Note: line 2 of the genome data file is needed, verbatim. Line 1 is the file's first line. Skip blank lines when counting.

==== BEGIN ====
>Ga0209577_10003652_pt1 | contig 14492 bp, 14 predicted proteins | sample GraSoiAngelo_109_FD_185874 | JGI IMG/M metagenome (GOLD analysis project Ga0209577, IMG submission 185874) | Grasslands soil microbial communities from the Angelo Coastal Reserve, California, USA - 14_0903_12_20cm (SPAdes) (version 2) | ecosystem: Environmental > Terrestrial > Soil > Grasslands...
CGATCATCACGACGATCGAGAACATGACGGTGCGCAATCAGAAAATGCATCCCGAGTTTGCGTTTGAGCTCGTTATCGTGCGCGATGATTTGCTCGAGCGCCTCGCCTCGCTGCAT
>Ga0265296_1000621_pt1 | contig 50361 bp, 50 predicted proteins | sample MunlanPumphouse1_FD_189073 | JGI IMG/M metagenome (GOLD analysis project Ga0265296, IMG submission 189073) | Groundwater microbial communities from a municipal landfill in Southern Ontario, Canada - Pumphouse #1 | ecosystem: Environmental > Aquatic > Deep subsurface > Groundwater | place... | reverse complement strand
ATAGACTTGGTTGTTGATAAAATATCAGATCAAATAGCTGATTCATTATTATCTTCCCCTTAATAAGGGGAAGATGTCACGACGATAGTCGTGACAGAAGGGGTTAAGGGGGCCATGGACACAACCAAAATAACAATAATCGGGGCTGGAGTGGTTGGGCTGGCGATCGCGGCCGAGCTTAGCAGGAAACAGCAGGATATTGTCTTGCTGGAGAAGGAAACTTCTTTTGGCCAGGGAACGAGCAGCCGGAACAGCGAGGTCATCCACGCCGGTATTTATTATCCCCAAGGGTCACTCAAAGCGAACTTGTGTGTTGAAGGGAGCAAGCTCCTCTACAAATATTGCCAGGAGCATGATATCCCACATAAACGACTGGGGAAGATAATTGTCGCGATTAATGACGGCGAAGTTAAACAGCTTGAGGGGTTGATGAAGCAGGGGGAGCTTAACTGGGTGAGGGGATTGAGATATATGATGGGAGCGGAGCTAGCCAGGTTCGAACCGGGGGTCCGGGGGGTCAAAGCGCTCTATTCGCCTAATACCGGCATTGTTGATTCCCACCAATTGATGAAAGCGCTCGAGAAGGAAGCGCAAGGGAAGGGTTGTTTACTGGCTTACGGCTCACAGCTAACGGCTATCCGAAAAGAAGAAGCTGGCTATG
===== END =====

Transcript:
CGATCATCACGACGATCGAGAACATGACGGTGCGCAATCAGAAAATGCATCCCGAGTTTGCGTTTGAGCTCGTTATCGTGCGCGATGATTTGCTCGAGCGCCTCGCCTCGCTGCAT